The Rocky Mountain News published a commentary of mine about the inherent immorality of government-run charities and a proposal to challenge such charities to compete with voluntarily-funded charities.
The budget: An “immoral document”
This Web only Speakout has not been edited.
Brian T. Schwartz
Sunday, April 6, 2008
A “moral document.” This is what Colorado House Democrats called their budget (“State budget clears House,” March 27), which expands government-run children’s health insurance. This moral grandstanding is typical of the anointed, who support expanding Medicaid and the State Children’s Health Insurance Program (SCHIP) — and it’s nonsense. There’s no compassion or virtue in spending other people’s money taken by force.
If a thug forces you to donate to charity, does that make either you or the thug virtuous or compassionate? What if this charity unfairly competes with voluntary charities, fosters dependency of recipients, encourages people to stop buying private insurance, and is run by a government that makes insurance expensive in the first place? All of these apply to Medicaid and SCHIP, which are government-run charities.
Advocating for government-run charities doesn’t make one compassionate, as there’s no compassion in forcing others to comply with another’s notion of virtue. Unlike voluntary charities, not “donating” to a government charity through taxes lands you in prison.
Compulsory donations to government charities are unfair to voluntary charities. Every dollar the state extorts from taxpayers for SCHIP or Medicaid is one less dollar for a voluntary charity.
Forced giving is also disrespectful and intolerant. By forcing us to fund causes others think are important, it thwarts our freedom of expression and ability to support causes we judge to be worthwhile.
Unlike government charities, voluntary charities have strong incentives to be effective. Since they compete with other charities for donations, they must convince potential donors that their cause is worthwhile. Government charities need not persuade.
We know the cost of not “donating”: prison.
If each Colorado adult funded Medicaid and SCHIP equally, we’d each pay almost $1000 per year.1 If you had $1000 to donate to a medical charity, which would you choose? Would you choose SCHIP, or a voluntary charity like Rocky Mountain Youth Clinics, which provides primary care to infants, kids, and teens?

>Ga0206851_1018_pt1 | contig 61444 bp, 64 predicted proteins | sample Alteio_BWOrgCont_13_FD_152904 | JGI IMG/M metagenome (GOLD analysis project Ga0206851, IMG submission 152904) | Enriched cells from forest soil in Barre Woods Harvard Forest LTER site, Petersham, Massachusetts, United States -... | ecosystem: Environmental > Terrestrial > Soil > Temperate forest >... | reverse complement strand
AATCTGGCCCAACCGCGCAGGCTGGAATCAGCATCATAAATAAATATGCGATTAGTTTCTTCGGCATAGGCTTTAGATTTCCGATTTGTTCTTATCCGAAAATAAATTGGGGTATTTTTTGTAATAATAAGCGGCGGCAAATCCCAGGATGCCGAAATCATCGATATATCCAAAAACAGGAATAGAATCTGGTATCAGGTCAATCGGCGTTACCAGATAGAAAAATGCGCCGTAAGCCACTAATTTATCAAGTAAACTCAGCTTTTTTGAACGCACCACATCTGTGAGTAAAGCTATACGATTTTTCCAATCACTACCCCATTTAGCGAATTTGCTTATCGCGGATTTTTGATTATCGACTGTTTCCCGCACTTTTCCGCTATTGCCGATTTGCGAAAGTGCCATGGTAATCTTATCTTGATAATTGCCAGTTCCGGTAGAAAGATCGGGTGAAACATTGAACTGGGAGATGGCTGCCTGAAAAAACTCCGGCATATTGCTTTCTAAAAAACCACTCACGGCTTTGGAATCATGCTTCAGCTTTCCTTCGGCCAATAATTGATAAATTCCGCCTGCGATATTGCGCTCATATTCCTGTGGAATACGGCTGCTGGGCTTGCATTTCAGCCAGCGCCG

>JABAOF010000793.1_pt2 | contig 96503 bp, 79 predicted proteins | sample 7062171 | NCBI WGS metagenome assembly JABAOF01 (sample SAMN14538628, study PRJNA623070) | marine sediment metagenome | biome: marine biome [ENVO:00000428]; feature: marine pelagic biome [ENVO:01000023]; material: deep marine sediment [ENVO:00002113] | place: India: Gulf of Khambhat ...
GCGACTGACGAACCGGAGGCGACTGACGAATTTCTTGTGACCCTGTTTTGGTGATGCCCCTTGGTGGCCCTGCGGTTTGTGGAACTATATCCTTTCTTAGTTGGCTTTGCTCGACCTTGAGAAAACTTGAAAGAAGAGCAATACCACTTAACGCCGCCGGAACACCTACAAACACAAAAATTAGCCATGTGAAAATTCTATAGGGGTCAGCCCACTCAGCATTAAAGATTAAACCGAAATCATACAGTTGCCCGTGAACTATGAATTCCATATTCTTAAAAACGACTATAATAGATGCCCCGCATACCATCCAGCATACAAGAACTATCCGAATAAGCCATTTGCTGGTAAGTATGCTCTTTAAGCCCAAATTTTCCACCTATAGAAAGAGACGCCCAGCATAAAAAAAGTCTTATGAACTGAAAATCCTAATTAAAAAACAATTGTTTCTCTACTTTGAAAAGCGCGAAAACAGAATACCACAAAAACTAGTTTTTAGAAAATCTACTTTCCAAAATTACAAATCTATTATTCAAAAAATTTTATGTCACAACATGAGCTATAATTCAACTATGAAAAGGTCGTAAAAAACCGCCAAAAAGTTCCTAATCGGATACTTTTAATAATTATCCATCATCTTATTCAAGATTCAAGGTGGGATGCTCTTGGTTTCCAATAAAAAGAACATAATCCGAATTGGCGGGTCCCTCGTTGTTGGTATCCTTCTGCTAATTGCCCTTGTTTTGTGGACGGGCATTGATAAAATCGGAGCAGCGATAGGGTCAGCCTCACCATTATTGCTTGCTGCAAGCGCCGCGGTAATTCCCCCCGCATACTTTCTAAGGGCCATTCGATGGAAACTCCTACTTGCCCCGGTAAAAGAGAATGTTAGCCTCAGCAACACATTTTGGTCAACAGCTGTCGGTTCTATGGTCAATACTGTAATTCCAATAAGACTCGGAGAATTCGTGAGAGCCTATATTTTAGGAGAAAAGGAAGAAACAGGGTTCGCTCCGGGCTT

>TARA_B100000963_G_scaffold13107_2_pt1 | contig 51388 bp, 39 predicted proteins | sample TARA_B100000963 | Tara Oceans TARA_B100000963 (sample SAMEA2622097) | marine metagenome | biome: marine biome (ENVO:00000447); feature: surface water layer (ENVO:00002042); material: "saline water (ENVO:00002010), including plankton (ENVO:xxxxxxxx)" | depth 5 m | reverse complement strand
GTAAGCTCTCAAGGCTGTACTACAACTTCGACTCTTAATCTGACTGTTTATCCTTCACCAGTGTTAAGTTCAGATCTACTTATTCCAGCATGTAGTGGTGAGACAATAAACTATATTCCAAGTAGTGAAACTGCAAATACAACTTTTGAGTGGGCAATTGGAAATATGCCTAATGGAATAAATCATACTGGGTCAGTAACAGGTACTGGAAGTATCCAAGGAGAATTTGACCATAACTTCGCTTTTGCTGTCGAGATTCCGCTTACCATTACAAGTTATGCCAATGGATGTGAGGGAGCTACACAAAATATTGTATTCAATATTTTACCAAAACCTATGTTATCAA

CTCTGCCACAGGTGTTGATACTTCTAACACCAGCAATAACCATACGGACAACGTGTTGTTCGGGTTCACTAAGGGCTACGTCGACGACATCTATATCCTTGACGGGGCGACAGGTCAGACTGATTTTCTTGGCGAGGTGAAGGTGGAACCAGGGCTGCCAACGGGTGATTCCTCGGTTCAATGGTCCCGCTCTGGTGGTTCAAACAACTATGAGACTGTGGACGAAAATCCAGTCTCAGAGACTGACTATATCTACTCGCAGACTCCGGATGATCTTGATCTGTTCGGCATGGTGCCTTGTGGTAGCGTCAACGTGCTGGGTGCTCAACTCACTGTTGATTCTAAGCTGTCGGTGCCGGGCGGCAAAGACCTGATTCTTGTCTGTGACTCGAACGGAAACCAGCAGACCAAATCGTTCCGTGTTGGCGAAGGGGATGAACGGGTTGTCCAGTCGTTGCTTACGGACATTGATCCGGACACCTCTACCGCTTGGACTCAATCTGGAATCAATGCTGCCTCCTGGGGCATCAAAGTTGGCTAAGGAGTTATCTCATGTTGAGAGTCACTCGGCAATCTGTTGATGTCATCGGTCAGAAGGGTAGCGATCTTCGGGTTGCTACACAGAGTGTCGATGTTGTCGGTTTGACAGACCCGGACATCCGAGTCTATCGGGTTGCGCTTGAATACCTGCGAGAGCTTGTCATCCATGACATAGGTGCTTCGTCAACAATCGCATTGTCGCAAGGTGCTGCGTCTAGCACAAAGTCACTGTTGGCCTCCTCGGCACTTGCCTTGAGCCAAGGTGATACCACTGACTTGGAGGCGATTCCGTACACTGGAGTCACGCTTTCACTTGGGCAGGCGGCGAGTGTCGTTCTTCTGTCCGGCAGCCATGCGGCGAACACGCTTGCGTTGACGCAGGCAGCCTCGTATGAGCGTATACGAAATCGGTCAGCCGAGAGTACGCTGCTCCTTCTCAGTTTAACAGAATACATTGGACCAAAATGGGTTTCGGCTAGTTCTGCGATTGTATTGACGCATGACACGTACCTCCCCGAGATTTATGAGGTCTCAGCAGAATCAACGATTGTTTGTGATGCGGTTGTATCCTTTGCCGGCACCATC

Might SCHIP or Medicaid deserve your donations? Downloading Cato Institute studies “Sinking SCHIP” and “Medicaid’s Unseen Costs” could provide guidance.2 SCHIP covers non-needy families: more than half of eligible children already have private insurance. The National Bureau of Economic Research reports that “For every 100 children who are enrolled in public insurance, 60 children lose private insurance.”
Both Medicaid and SCHIP ensnare recipients in a low-wage trap: aversion to seeking higher-paying jobs for fear of losing “benefits.” This keeps people on their backs and dependent on government, instead of being independent and self-sufficient. As “entitlement” programs, they send adults the message that they are entitled to have children — even if they cannot afford to raise them.
Too bad you have no choice; it’s your hard-earned income after all. But government could provide such choice — by allowing its programs to compete more fairly with voluntary charities. One method is a dollar-for-dollar tax credit for donations to non-government charities that assist families with the medical and insurance expenses.
Taxpayers who prefer Medicaid and SCHIP to non-government charities can continue to fund them. The threat of lost tax revenue would give Medicaid and SCHIP strong incentive to effectively and efficiently assist families in need and foster their independence.
Empowering taxpayers to choose allows for true compassion, which is absent when we are forced to give. Taxpayers could compare non-profits with tools like Charity Navigator and GuideStar.org. GuideStar envisions “an increasingly efficient nonprofit marketplace where donors seek out and compare charities, monitor their performances, and give with greater confidence; nonprofit organizations pursue more effective operating practices, embrace greater accountability, and enjoy lower fund-raising costs; and society benefits from a more efficient, generous and well-targeted allocation of resources to the nonprofit sector.”
So drop the “you’re a bad person for opposing government charity” rhetoric and rise to this challenge: If Medicaid and SCHIP are so good, why not let them compete fairly with other charities, and let individual taxpayers decide for themselves?
Brian T. Schwartz, Ph.D., submitted the free-market proposal to the Blue Ribbon Commission on Healthcare Reform.
2 My article Medicaid is Hazardous to Your Health summarizes “Medicaid’s Unseen Costs.”